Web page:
Wednesday, March 5, 2014

The State Of Washington Has Figured This One Out . . . Why Can't South Dakota?

     Here's a news flash--higher wages make for better-than-average job growth.  The numbers are in, and the state of Washington's decision to break with tradition on minimum wage increases in 1998 by immediately raising the minimum and then tying future increases to the cost-of-living has been a resounding success.  A recap by the analysts at Bloomberg was posted on the Yahoo Finance page today and pretty much confirms what I've always taken to be self-evident, that raising minimum wages to at least keep up with inflation makes for better overall economic conditions.  The minimum wage in Washington is now $9.32/hour, more than $2.00/hour better than South Dakota's $7.25. 
     This is actually kind of appalling.  Those that reflexively write this off as a reflection of cost-of-living differentials should know that on a scale developed by The Council for Community and Economic Research (whose data is used by the U.S. Census Bureau for its cost-of-living indexes) South Dakota's ranking as the 31st highest cost-of-living state is marginally exceeded by Washington's rank of 36.  We ain't that far apart, folks, yet look at the difference in our minimum wages.  As to the economic effect of Washington's approach to minimum wage increases, Bloomberg's analysts note that Washington's job growth numbers exceed the national average by a substantial margin, nearly twice the national rate.  Meantime, payrolls at bars and restaurants, thought to be especially sensitive to wage increases, grew by 21 percent.  As for poverty, Washington's level has been below the nation's for at least the past 7 years.
    Given that South Dakota seems to be in a perpetual state of labor shortages, you'd think the connection between a persistently low minimum wage and the fact that we can't seem to get enough people to work here would be obvious.  But no, it seems that every time the subject comes up we get the same tired arguments about how raising minimum wages would be detrimental to our labor force because it would price people out of jobs.  I think Washington state's numbers pretty much shred that argument.  Businesses have ways of absorbing rising labor costs--one of them being that a reduced turnover of labor created by higher wages only adds to a an enterprise's efficiency.   Meantime, getting substantially more money into general circulation by paying workers higher wages adds some financial octane to the consumer-fueled engine that drives our economy in the first place.
     There's a lot of discussion about this going on in Washington, D.C., where some incremental progress is taking place.  I think it would be nice if South Dakota could show some leadership on this issue and take some unilateral steps to raise our minimum wage right here.  For one thing, Washington state's numbers are there for the consideration.  For another, we might find that people are actually attracted to coming to a state that doesn't have the reputation as one of the lowest-paying places in the nation.  Governor Daugaard is committed to a top-down economic development schemata that continues to perpetuate chronic labor shortages.  For once I'd like to see our chief exec consider development through a bottom-up approach that would find a way to start paying workers some decent money.  People in Washington state have figured it out.  Why can't we?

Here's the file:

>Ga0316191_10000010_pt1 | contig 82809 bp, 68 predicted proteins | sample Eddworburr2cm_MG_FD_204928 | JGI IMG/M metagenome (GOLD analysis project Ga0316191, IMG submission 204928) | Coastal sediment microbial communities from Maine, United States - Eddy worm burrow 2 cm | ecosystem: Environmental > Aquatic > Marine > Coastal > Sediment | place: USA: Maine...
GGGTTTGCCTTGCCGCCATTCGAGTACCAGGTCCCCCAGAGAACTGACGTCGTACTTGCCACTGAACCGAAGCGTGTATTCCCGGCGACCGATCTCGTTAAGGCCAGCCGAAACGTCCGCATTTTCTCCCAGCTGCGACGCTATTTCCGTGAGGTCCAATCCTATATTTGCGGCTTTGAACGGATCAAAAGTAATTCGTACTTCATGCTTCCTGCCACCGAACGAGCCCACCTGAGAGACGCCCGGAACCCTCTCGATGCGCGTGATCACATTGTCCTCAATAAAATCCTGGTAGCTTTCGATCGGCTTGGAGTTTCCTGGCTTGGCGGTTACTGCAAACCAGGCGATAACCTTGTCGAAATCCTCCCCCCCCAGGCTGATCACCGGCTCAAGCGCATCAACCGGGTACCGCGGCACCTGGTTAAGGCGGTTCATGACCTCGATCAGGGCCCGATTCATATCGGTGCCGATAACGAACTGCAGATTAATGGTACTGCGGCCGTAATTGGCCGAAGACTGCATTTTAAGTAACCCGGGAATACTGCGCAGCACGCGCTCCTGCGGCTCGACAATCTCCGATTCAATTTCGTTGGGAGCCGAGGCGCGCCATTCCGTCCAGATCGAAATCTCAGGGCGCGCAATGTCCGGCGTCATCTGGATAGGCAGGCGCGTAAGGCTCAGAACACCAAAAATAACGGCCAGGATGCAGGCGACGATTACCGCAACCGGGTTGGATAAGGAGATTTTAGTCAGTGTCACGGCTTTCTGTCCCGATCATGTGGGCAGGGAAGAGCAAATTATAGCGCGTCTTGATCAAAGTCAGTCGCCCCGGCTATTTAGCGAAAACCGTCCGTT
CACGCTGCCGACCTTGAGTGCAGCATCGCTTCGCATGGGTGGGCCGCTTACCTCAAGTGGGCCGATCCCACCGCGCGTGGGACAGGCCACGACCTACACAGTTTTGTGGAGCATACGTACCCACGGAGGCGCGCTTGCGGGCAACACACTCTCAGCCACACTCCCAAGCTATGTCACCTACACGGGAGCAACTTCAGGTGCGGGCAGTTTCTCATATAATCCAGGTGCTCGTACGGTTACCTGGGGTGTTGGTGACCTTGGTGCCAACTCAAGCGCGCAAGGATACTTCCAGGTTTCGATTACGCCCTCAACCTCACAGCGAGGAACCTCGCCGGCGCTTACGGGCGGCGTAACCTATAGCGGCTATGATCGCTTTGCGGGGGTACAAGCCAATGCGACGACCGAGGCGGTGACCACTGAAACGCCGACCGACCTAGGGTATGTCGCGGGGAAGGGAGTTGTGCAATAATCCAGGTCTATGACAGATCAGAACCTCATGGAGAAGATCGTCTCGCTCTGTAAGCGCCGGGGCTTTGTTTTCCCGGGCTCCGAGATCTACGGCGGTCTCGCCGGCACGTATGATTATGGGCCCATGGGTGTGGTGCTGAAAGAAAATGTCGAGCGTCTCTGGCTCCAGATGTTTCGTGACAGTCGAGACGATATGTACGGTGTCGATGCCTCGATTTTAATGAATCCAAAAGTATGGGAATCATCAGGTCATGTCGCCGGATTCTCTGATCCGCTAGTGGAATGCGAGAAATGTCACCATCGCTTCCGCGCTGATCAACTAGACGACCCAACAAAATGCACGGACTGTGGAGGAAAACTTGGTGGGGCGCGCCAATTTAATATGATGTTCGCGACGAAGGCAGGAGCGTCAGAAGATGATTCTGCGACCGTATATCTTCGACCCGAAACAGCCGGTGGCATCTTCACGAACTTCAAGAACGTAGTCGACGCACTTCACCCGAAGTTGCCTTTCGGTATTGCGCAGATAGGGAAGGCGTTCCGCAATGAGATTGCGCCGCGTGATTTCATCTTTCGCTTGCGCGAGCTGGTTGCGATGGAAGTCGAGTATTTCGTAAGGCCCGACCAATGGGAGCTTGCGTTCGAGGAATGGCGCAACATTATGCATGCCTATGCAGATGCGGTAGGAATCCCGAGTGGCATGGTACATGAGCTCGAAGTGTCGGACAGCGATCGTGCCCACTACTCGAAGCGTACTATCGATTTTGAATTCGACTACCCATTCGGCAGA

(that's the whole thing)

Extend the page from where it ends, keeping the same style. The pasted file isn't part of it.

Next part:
6 comments:

  1. Yes, yes, yes!

    I'm sure the legislature in MN is looking at this too. The current minimum wage here is below the federal. $9.50 is looking good, but they're balking at it being tied to COLA. This report looks like a great response to that concern.

    Good work John, and thanks.

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  2. I really don't get the the resistance to tying the minimum wage to COLA. All that does is guarantee that the minimum wage today will be a pay cut, year to year. Kind of tough on the lowest rung of workers in our economy, don't you think? I think it becomes a moral consideration at that point.

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  3. I worked in Wyoming back in the late 70's. It did happen to be a union job and our wage was tied to a COLA every six months. Back then like now there was a labor shortage. The contractors told the union what to set for wages, because they had to pay more than the unions would ask for, just to get employees.

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    1. Hey, Dallis--yeah, the law of supply and demand applies to labor just as it does to all goods and service. It's really kind of amazing that our elected leadership seems so "gung ho" about economic development even as they scramble to find ways to bring labor into this state, which has one of the lowest hourly wage structures in the country, and, as I noted in an earlier post, the lowest wage structure in our region. Not understanding supply and demand is one thing, completely overlooking cause and effect is another.

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  4. To make an immediate impact on low wage workers exempt those making less than $15 an hour from paying payroll taxes. It wouldn't burden the employer and shouldn't place minimum wage jobs at risk for termination.

    South Dakota lawmakers wouldn't pursue this but our federal representatives could get this passed.

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    1. That is actually one heck of an idea, Thad. Certainly worthy of some analysis and discussion. It will get to SD's federal reps.

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